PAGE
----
Many US Teens Get New Friends Through Social Networks, Video Game Forums

by Dr. Trupti Shirole on  August 7, 2015 at 10:43 AM Lifestyle News
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Friendships made on the Internet generally tend to remain virtual. The Pew Research Center study revealed that more than half of US teens have met new friends through social networks or video game forums. However, only 20% of them have reported meeting an online friend in the flesh.
 Many US Teens Get New Friends Through Social Networks, Video Game Forums
Many US Teens Get New Friends Through Social Networks, Video Game Forums

Amanda Lenhart, lead author on the report, said, "Mobile phones, social media, and for boys, online video gaming, have become deeply enmeshed in creating and maintaining teen friendships. In many instances, these technologies make teens feel closer and more connected to their friends."

Some 57% of teens aged 13 to 17 years surveyed said that they had made a friend online, with 29% claimed to have made five or more new friends that way. Social media venues such as Facebook and Instagram were prime arenas for meeting new friends, with 64% of teens saying they found pals there. The study suggested that girls were more likely to make new friends on social networks, while boys were much more inclined to connect with new friends while playing video games online.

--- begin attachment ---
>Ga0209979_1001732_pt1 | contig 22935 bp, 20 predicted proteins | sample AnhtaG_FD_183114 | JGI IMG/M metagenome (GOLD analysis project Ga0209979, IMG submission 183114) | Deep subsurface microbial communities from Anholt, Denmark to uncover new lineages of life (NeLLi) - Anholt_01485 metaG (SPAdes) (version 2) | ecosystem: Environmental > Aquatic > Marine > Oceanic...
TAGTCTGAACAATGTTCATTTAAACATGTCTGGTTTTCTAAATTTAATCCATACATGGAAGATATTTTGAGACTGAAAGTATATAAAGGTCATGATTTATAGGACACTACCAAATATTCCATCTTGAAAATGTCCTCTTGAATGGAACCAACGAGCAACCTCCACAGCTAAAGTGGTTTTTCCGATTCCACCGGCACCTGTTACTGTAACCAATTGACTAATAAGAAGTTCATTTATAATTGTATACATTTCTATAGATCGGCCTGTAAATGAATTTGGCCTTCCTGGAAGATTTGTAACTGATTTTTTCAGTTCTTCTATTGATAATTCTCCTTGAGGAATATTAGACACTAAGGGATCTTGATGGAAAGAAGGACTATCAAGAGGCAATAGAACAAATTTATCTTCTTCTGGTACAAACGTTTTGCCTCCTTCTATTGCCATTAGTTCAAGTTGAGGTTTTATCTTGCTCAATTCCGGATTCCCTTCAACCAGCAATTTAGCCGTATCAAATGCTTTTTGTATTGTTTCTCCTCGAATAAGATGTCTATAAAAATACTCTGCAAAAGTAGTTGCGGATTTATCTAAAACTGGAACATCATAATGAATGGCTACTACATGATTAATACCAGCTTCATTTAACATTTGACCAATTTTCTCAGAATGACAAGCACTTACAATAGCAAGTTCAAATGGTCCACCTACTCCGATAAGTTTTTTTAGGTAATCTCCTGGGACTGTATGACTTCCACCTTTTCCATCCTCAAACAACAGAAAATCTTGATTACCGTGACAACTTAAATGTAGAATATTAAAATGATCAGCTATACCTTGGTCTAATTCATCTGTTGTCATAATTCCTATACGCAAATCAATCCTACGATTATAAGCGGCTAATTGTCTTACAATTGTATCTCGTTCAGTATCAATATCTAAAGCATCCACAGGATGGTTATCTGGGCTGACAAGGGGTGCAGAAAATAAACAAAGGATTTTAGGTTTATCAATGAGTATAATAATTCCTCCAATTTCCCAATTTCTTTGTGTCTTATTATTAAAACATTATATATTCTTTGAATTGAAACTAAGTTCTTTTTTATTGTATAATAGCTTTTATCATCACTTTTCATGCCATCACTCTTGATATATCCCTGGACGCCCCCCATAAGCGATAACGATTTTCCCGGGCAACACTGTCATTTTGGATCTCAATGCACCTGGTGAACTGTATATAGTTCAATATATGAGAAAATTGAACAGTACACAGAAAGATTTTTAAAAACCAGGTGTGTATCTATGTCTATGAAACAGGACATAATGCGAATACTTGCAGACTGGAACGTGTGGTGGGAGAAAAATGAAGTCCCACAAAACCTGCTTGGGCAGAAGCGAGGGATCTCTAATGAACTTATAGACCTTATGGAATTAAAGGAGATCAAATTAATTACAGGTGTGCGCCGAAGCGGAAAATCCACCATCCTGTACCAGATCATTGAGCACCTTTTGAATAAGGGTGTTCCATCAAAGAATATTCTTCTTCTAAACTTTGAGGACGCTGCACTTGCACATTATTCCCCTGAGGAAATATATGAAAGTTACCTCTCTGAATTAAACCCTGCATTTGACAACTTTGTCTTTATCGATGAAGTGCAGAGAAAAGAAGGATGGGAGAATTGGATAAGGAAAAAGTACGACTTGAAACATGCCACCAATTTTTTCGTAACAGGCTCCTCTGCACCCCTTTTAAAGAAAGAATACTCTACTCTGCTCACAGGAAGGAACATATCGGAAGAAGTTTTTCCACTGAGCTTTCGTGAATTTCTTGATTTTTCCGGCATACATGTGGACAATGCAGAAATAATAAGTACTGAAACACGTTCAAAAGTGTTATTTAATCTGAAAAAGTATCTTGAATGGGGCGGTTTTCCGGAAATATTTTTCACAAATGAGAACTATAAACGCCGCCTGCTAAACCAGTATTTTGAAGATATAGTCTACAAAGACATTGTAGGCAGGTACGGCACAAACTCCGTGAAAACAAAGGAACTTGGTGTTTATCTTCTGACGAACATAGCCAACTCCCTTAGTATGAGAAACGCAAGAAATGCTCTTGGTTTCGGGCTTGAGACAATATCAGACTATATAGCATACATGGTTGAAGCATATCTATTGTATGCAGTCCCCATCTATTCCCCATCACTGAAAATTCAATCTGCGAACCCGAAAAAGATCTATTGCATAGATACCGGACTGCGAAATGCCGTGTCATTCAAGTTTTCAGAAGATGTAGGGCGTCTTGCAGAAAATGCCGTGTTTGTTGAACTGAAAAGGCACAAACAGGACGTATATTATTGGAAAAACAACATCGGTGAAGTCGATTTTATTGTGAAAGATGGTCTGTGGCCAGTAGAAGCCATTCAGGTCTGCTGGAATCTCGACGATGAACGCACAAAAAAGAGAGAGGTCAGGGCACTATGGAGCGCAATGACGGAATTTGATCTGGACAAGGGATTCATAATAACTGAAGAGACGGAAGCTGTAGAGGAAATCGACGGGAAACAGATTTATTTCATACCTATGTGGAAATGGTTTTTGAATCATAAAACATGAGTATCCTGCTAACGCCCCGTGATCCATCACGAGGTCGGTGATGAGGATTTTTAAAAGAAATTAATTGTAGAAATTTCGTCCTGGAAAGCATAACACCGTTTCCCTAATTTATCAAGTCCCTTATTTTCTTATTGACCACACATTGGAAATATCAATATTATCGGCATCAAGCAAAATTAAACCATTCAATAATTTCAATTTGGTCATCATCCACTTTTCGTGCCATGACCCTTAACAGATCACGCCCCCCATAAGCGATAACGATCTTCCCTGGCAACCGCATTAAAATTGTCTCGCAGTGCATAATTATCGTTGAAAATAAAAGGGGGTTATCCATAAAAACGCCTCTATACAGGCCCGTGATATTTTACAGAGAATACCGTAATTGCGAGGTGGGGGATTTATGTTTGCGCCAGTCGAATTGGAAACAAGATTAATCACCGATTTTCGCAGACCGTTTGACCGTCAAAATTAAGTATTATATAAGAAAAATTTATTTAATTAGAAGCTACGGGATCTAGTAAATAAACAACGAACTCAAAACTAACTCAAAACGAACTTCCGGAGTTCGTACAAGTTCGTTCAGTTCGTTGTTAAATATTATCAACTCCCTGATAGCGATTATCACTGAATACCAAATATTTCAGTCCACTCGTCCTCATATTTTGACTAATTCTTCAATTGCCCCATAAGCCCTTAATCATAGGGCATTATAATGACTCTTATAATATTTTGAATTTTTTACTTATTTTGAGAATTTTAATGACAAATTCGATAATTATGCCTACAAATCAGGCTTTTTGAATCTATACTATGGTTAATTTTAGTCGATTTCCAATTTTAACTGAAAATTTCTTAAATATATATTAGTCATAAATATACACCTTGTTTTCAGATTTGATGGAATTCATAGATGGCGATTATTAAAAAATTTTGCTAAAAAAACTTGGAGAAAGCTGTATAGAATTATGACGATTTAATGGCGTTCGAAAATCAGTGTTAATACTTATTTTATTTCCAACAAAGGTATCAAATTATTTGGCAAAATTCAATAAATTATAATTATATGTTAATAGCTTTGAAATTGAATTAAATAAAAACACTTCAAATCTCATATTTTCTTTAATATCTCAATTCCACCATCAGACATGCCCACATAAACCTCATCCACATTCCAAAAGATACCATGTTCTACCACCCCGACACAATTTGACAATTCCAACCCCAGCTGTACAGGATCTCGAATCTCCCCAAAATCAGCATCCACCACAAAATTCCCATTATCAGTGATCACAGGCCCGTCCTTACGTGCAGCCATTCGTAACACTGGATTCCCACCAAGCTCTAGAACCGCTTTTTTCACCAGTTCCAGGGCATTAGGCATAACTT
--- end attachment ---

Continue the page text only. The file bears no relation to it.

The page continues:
Nearly three-quarters of teens surveyed said that they have access to smartphones, and instant messaging as a preferred method of communicating with friends. Lenhart said, "Teenagers always spend a lot of time with their friends in person, especially in schools. But cellphones, social media, and for boys, online video games are becoming more deeply involved in the creation and maintenance of friendships."

70% of social-media using teens said that it made them feel better connected to friends, but 88% of that group felt that people share too much information at those venues. This online survey conducted by GfK Group received responses from 1,060 teens through a parent or guardian from September 25 to October 9, 2014 and February 10 to March 16, 2015. The margin of error was estimated at 3.7%.

Source: AFP

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